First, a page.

Fringe Review: Katharine
Produced by writer/director Logan Hillier and the English College in Prague (where Hillier is an instructor), Katharine tells the story of Katharine, a 22 year-old Sorbonne student who has retreated to the south of France to finish a sculpture that has languished for some time and is the barrier to completing both her degree and moving forward with her life. Settling into a renovated medieval mill in the woods in Provence, she attempts to wrestle with her inner demons through art. At the same location but in the year 1209, Lucien (also 22), who has been pursued for three days by dogs and soldiers of the French army (and blinded by a wound from an earlier battle), is abandoned by his brothers when they realize he can no longer keep up. That’s the set-up straight from the program notes. Without either reading the program notes or knowing the set-up you will be completely lost.
After some angst-ridden phone calls from an ex-boyfriend, many swigs from a whiskey bottle, some requisite crazed dancing alone in a room to signal her manic nature, and a few moments involving a knife and make-up that are meant to have great pathos and be highly dramatic but instead come across as embarrassing examples of teenage adolescent posturing, Katharine starts speaking to her unfinished Medusa sculpture and turns on a yellow light. Suddenly Lucien, after some fumbling about and much praying to God, is transported through time and space to the present day and into Katharine’s life. Of course they eventually fall in love, debate the meaning of life, etc. and are torn-apart just at the moment they might consummate their relationship.
The production features high school drama students, and no doubt the experience of performing in the Prague Fringe Festival with seasoned professionals from Europe and the US, will be a highlight of their high school memories. No doubt also there is some value in the Fringe being open to what is essentially a high school theatre production, to invite a wide-spectrum of opportunity and to support local amateur theatre work. Of some doubt however is the decision to use students in a production that involves material clearly beyond their years sexually, intellectually and philosophically. Hillier coaches what are good student performances from his two leads, given their life and stage experience, however you continually wonder what the performance would have been like had adult professional actors attempted to tackle this material.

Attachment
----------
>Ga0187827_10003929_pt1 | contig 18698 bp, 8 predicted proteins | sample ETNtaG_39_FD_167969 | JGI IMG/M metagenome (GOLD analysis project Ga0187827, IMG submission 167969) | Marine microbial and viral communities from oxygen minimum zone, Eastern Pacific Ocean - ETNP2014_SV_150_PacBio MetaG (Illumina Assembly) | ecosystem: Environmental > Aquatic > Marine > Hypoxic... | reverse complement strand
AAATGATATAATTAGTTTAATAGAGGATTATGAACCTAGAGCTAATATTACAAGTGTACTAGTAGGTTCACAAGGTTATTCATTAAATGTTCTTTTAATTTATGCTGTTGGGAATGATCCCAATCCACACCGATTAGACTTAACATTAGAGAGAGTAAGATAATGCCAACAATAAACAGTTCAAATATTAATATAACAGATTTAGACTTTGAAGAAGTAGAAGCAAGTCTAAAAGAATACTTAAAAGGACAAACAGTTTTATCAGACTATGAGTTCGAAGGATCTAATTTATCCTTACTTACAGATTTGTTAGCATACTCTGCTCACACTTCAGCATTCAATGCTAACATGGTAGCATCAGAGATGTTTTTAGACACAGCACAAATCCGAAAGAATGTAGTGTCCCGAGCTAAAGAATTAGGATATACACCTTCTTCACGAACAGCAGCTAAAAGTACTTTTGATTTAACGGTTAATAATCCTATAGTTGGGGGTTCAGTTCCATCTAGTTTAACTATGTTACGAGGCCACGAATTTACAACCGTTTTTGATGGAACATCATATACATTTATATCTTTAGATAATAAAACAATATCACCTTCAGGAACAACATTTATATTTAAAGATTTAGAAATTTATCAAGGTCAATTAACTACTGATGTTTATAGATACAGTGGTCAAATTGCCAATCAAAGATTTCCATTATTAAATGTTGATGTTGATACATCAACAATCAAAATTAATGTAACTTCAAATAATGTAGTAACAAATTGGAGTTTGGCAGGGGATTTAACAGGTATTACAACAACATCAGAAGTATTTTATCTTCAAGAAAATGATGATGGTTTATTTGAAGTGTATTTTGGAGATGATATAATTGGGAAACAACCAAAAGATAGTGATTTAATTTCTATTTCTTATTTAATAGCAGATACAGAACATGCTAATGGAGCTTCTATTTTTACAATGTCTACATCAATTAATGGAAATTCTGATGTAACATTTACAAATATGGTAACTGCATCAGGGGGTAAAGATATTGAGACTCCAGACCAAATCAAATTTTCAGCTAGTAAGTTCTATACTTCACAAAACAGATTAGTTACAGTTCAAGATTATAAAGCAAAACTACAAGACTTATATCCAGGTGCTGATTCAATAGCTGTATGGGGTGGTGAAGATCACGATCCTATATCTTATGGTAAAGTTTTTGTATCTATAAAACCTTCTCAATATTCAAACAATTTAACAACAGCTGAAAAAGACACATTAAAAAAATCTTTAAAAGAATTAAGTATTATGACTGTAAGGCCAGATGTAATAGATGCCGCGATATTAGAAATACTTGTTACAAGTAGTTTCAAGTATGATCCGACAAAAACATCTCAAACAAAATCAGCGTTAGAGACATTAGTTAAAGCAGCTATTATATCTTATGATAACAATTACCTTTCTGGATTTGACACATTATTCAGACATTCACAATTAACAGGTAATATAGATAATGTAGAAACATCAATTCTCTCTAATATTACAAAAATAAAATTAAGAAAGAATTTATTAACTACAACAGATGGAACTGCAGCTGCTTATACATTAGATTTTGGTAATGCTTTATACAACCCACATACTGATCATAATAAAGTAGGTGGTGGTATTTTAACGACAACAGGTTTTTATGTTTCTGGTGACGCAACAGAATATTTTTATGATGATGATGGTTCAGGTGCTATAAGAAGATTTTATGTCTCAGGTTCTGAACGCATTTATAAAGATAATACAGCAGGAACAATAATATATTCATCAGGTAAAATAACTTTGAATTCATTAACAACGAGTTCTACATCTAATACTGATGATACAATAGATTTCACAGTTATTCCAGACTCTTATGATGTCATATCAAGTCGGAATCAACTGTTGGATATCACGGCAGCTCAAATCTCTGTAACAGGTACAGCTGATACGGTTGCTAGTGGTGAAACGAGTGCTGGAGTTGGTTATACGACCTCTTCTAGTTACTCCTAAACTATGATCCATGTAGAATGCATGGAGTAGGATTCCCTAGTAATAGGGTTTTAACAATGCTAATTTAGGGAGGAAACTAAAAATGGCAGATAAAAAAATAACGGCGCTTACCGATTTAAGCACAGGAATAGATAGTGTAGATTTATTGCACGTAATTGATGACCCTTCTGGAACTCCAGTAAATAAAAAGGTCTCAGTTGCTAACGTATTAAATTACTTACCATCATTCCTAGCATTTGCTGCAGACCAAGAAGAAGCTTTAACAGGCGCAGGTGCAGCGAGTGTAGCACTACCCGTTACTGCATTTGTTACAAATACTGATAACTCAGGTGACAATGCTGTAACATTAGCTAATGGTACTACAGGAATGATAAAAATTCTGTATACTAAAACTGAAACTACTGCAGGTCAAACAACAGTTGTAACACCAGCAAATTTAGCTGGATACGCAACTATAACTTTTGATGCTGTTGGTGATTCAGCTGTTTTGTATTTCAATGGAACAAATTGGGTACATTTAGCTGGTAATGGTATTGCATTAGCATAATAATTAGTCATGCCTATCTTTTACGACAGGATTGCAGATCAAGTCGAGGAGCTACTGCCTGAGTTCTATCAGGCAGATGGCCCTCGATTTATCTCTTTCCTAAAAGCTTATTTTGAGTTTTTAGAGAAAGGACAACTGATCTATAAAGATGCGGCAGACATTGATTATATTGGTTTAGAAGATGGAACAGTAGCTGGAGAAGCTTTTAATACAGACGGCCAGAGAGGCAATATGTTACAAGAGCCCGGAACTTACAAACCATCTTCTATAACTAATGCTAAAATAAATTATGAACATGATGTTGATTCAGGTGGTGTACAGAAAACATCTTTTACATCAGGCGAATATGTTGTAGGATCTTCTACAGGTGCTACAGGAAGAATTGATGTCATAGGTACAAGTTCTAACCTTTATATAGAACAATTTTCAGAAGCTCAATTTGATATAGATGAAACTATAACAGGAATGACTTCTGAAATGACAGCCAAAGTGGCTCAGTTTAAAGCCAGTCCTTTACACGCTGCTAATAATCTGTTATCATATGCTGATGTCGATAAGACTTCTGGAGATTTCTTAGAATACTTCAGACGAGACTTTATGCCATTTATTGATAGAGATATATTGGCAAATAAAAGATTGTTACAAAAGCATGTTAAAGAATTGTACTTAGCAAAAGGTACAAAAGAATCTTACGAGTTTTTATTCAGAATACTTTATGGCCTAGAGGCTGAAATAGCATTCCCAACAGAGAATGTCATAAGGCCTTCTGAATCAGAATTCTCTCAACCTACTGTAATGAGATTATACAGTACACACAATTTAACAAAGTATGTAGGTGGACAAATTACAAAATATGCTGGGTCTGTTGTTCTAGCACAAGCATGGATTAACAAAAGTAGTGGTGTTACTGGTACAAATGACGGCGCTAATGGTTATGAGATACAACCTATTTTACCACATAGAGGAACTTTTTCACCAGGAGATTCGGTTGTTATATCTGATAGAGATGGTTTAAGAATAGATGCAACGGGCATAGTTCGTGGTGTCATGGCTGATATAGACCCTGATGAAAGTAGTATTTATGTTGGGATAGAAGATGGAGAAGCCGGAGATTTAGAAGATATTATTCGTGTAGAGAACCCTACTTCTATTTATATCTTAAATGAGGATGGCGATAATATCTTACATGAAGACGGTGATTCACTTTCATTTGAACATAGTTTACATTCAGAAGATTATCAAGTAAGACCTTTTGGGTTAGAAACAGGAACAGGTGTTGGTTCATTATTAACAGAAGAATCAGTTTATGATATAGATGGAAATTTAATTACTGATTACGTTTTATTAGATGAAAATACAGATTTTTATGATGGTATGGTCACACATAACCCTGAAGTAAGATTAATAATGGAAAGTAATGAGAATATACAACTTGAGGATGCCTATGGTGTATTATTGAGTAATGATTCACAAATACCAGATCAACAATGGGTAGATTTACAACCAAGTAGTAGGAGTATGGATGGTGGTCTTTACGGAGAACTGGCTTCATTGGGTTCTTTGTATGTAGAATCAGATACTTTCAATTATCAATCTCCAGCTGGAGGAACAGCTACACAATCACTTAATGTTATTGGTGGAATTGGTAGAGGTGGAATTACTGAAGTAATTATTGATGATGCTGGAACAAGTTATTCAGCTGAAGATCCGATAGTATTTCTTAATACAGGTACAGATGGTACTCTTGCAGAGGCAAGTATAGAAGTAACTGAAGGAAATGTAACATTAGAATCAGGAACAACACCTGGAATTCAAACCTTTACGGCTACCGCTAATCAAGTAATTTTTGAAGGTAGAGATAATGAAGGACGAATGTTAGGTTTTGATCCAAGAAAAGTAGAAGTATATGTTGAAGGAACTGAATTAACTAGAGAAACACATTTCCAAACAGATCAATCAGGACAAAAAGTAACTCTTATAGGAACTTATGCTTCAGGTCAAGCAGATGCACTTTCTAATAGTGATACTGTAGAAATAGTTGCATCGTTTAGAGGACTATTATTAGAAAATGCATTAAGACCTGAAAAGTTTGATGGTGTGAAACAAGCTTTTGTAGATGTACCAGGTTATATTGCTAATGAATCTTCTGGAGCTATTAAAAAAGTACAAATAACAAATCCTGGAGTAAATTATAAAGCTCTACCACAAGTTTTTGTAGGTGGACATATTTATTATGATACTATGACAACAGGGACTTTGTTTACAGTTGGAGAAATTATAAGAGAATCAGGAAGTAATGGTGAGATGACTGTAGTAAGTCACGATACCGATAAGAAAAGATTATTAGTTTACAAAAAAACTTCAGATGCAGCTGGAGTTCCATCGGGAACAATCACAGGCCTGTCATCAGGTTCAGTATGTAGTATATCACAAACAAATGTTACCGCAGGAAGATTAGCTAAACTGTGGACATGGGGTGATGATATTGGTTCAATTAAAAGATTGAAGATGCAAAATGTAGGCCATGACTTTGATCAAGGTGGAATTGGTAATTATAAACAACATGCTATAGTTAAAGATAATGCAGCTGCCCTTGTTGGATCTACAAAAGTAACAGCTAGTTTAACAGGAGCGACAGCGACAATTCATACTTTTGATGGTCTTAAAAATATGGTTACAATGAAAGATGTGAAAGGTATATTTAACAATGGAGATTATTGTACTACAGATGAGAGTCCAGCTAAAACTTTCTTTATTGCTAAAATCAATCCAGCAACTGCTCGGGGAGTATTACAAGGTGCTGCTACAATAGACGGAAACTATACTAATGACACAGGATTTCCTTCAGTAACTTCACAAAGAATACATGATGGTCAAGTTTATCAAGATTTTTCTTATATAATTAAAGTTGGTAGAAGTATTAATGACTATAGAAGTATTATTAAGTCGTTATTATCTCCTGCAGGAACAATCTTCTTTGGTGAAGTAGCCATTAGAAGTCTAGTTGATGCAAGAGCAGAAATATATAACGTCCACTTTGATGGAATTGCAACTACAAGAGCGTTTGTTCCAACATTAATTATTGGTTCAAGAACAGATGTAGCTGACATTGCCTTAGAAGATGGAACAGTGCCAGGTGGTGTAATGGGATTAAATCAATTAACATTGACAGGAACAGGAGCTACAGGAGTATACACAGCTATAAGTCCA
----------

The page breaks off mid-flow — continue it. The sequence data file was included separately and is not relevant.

The material is the real problem with the show. It touches on an interesting historical subject—Catharism, but gets continually bogged-down in artistic and philosophical musings that feel unfinished—like the first draft an idea rather than a play. The set-up is too extreme and its’ execution too unbelievable, the characters too far beyond the ability of the student actors, and the writing too unpolished to make this a Fringe must-see. However if you want to support young artists, a passionate writer/director, theatrical work-in-progress and the open-minded spirit of fringe than this may be the show for you. To be fair, I understand that Katharine is the middle act of a three-act play, and perhaps this experience will leave all participants better armed for a more complete production sometime in the future.
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